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Chapter 9

Chapter 9 Summary

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University of Guelph
NUTR 1010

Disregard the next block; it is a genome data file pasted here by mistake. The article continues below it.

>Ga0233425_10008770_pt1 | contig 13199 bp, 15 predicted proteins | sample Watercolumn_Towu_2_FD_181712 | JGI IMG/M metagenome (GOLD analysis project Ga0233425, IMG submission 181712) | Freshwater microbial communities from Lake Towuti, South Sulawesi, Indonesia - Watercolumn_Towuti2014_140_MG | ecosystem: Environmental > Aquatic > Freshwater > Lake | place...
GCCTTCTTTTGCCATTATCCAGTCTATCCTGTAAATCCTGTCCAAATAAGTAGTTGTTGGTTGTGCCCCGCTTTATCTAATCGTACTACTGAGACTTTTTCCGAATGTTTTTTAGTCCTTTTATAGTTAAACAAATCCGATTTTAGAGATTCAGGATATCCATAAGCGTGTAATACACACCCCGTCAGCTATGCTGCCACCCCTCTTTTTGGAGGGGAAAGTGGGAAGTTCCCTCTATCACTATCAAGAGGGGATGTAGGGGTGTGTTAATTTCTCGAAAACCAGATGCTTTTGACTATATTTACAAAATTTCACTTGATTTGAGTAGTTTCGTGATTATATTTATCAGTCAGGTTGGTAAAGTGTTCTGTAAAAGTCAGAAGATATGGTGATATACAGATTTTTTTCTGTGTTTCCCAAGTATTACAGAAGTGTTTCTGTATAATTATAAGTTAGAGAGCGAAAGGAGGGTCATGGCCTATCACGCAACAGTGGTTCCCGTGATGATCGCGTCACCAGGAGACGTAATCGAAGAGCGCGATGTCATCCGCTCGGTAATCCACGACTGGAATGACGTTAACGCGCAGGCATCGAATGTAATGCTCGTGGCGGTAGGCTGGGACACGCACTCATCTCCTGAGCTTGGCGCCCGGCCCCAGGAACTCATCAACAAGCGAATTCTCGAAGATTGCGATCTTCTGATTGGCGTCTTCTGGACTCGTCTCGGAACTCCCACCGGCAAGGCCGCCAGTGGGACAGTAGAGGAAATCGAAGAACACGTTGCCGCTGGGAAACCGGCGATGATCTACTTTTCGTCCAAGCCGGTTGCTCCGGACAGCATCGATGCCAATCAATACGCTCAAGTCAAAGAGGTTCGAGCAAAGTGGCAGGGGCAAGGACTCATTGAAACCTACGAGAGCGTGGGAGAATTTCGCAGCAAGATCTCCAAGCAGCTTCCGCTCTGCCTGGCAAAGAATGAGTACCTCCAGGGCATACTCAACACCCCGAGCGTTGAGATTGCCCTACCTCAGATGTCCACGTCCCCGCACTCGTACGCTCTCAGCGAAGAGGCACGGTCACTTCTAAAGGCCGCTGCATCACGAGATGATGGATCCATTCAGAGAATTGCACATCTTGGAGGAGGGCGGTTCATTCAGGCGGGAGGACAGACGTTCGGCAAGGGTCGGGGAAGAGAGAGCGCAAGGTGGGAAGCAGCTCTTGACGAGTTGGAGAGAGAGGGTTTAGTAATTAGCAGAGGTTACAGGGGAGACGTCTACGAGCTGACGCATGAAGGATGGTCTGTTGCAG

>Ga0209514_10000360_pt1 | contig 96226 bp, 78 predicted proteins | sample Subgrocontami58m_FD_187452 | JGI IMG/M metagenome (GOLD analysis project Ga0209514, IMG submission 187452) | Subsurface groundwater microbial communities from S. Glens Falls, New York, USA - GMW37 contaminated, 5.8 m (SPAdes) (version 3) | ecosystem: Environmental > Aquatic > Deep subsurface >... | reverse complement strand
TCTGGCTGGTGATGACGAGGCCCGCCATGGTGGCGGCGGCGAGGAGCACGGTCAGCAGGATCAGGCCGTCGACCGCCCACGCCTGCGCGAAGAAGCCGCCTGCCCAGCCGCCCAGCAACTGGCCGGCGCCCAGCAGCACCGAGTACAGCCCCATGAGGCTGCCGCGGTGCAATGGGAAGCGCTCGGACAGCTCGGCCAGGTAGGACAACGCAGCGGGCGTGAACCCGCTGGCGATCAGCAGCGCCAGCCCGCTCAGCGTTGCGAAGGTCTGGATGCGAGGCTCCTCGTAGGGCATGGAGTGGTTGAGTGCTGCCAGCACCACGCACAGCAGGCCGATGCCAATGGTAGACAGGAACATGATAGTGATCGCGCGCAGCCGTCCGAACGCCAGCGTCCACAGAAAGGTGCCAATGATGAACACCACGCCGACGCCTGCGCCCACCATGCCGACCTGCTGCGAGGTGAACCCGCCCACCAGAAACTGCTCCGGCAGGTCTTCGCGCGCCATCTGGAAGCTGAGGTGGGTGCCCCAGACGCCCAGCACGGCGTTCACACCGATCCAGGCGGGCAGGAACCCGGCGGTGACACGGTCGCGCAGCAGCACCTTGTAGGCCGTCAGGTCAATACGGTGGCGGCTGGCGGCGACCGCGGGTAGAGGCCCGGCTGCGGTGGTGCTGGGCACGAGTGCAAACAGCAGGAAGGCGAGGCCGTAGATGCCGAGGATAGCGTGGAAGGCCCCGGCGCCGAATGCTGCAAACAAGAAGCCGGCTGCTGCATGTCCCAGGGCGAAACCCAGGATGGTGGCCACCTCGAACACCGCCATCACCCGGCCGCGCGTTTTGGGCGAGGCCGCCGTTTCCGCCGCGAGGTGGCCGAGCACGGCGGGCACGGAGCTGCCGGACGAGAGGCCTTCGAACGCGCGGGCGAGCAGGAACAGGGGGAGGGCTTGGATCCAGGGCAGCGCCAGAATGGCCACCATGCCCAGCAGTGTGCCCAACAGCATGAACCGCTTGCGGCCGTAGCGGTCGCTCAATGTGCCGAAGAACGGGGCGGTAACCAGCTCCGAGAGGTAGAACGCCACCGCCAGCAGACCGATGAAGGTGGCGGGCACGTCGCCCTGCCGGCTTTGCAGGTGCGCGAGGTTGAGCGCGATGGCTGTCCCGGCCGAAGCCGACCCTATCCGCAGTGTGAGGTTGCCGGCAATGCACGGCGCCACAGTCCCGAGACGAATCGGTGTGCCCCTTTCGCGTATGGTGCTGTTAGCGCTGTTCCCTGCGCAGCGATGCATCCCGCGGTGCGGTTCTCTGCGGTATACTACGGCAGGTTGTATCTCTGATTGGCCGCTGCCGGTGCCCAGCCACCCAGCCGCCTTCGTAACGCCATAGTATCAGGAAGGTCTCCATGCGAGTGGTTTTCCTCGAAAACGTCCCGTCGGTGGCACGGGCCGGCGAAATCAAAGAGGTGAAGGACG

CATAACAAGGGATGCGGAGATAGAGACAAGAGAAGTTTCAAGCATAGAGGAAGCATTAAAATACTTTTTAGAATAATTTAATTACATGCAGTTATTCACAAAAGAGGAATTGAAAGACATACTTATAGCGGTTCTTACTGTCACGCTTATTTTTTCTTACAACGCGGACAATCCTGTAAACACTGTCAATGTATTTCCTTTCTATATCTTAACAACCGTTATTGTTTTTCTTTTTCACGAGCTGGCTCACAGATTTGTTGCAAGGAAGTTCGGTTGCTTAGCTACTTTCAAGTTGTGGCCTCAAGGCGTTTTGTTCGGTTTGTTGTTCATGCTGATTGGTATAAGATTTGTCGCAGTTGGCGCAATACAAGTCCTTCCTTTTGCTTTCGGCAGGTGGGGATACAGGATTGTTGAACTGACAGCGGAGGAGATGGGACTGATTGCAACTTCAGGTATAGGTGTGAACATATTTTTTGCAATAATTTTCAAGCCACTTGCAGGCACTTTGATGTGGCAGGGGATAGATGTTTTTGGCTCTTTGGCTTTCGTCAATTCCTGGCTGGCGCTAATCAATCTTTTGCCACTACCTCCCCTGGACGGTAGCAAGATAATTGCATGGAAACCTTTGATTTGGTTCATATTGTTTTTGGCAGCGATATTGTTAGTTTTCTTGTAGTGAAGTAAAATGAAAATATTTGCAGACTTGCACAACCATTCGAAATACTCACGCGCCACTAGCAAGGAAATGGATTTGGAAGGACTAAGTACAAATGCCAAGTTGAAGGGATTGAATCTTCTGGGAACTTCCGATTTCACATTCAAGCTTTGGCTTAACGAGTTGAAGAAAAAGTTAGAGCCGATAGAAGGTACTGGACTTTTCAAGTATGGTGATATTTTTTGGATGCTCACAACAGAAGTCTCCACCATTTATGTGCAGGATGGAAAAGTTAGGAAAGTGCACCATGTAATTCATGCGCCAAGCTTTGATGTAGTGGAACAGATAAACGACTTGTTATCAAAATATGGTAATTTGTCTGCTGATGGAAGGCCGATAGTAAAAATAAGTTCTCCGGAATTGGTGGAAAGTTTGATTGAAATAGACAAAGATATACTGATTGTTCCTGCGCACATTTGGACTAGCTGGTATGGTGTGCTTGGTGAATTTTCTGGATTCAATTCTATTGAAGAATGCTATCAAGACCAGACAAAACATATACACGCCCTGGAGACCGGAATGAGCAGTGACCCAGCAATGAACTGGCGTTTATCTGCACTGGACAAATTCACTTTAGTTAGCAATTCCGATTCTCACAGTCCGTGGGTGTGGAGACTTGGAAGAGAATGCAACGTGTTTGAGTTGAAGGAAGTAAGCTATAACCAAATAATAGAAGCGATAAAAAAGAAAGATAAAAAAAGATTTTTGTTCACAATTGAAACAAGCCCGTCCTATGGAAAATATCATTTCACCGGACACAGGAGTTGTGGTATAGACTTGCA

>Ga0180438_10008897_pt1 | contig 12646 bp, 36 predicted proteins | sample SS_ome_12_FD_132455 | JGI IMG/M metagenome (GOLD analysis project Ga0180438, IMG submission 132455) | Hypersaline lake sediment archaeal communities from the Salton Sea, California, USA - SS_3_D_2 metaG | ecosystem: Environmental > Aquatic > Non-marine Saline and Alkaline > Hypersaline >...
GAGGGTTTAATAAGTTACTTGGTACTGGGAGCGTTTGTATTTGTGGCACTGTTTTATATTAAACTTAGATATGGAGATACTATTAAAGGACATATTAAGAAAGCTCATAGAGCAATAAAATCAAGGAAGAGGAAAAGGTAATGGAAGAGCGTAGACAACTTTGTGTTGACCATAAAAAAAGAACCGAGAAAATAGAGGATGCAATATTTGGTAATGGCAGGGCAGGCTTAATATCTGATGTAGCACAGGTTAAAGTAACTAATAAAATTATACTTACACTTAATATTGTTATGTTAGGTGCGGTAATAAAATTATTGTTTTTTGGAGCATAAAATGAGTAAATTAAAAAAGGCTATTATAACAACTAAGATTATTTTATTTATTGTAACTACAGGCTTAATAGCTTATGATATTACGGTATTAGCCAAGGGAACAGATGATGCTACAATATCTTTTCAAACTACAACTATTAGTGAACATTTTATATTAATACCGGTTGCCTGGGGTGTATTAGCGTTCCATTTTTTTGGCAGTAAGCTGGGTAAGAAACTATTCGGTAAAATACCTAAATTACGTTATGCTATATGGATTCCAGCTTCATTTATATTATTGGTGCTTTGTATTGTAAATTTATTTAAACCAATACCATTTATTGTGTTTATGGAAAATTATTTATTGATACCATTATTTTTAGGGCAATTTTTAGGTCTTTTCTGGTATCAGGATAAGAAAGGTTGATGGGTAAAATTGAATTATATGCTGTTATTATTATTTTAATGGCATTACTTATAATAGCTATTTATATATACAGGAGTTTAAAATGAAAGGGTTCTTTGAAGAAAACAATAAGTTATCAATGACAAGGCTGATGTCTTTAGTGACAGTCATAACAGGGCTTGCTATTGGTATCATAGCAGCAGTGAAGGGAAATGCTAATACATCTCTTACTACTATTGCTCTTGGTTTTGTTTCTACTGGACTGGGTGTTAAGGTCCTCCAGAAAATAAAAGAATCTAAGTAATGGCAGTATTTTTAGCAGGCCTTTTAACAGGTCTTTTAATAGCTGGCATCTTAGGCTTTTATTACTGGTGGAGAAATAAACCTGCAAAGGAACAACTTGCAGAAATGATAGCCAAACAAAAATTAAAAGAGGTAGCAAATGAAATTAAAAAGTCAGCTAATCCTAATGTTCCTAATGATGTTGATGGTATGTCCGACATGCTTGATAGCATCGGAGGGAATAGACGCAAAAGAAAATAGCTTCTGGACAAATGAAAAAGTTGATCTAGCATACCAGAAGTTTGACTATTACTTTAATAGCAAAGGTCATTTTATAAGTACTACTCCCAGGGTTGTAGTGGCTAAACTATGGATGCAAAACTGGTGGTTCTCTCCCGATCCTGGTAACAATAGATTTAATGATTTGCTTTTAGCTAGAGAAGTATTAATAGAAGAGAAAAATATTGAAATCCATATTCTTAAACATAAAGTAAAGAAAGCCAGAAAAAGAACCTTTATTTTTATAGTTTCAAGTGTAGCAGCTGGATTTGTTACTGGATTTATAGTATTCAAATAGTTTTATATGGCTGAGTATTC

NUTR*1010FINAL NUTR*1010FINAL EXAM CHAPTER 9Nutirent Involved in Bone Health How Does the Body Maintain Bone Health? Bones are living organs that contain: o Several tissues (including bone tissue) o Nerves o Cartilage o Connective tissue Table 9.1 Bone Composition and Structure Provide Strength and Flexibility 65% of bone tissue is make up of many minerals (mostly calcium and phosphorus) that provide hardness 35% of bone is a mixture of organic substances that provide strength, durability, and flexibility o The most important substance is collagen Minerals form around the collagen fibresthis design enables bones to bear weight while responding to movement CORTICAL BONE (COMPACT BONE) - a dense bone tissue that makes up the outer surface of all bones, as well as the entirety of most small bones of the body. o Makes up 80% of our skeleton, contains microscopic openings that serve as passageways for blood vessels and nerves. o The outer surface of all bones is cortical o Small bones (wrist, hands, and feet) are made of cortical TRABECULAR BONE (SPONGY or CANCELLOUS BONE) - a porous bone tissue that makes up only 20% of our skeleton and is found within the ends of the long bones, inside the spinal vertebrae, inside the flat bones (breastbone, ribs, and most bones of the skull and inside the bones of the pelvis. o Makes up 20% of our skeleton o Found within: The ends of long bones (arms and legs) Inside the spinal vertebrae Inside flat bones (breastbone, ribs and most bones of the skull) Inside the bones of the pelvis o The bones is aligned in a precise network of columns that protects the bone of extreme stress o Has a faster turnover rate than cortical bonemore trabecular bone is being broken down and replenished at any given time o More sensitive to changes in hormones and nutritional factors The Constant Activity of Bone Tissue Promotes Bone Health Bone develops in a series of three processes o Bone growth Determines bone size Begins in the womb Continues until early adulthood o Bone modelling Determines bone shape Begins in the womb Continues until early adulthood o Bone remodelling NUTR*1010FINAL Maintains integrity of bone Replaces old bone with new bone to maintain mineral balance Involves bone resorption and formation Occurs predominantly during adulthood Bone Remodelling Maintains a Balance Between Breakdown and Repair BONE DENSITY- the degree of compactness of bone tissue, reflecting the strength of the bones. Peak bone density is the point at which a bone is strongest. o Peak bone density occurs when boys are 14, and girls are 12.5 years old. REMODELLING- the two-step process by which bone tissue is recycled; includes the breakdown of existing bone and the formation of new bone. o Repairs bones that have been broken or damaged o Strengthen bone regions that are exposed to higher physical stress RESORPTION- the process by which the surface of bone is broken down by cells called osteoclasts. o OSTEOCLASTS- cells that erode the surface of bones by secreting enzymes and acids that dig grooves into the bone matrix. o Bones are broken down to: Release calcium into the bloodstream To help smooth rough edges from a break in the bone OSTEOBLASTS- cells that prompt the formation of new bone matrix by laying down the collagen-containing component of bone that is then mineralized. Around 40 years of age, bone resorption beings to occur more rapidly than bone formationresults in overall loss in bone density How Do We Assess Bone Health? Dual Energy X-Ray Absorptiometry Provides a Measure of Bone Density DUAL ENERGY X-RAY ABSORPTION (DXA or DEXA)- currently the most accurate tool for measuring bone density. o 15mins for a scan of the hip and lower spine o 30mins for a full body scan o Recommended for postmenopausal women T-SCORE- a composition of individuals bone density to the average peak bone density of a 30-year-old healthy adult of the same sex and race. If bone density is normal, the T-score will be between +1 and -1. o Score between -1 and -2.5, person has osteopenia (increased risk of fractures) o More than -2.5, person has osteoporosis o +1 and -1, is normal o More then +1, better than normal bone mass Other Bone Density Measurement Tools Quantitative ultrasound technique o Uses sounds waves to measure the density of bone in heel, skin, and kneecap Peripheral dual energy x-ray absorptiometry (pDXA) o Measures bone in peripheral regions of the body including wrist, heel or finger Single energy x-ray absorptiometry o Measure bone density at the wrist or heel A Profile of Nutrients That Maintain Bone Health Calcium Calcium composes 2% of our entire body weightNUTR*1010FINAL Functions of Calcium 99% of calcium is stored in our bones 1% is found in the blood and soft tissues Calcium and phosphorus crystallize to form hydroxyapatite The skeleton not only provides physical support to our bodiesit also acts as a storehouse for calcium to assist in the regulation of blood calcium Calcium is critical for the normal transmission of nerve impulses o Calcium flows into nerve cells and stimulates the release of molecules called neurotransmitters, which transfer the nerve impulses from one nerve cell to another When blood calcium level dangerously fall, one can experience convulsions Table 9.2 Nutrients Essential to Bone Health How Much Calcium Should We Consume? The Adequate Intake (AI) for Calcium is: o Adults 19-50 years: 1000mg/day o Adults over 50 years: 1200mg/day o Boys and Girls 15-18 years: 1300mg/day The upper level (UL) for calcium is 2500mg/day for all ages and gender groups BIOAVAILABILITY- the degree to which our bodies can absorb and use any given nutrient. The ability to absorb calcium diminishes with age, can be as low as 25%
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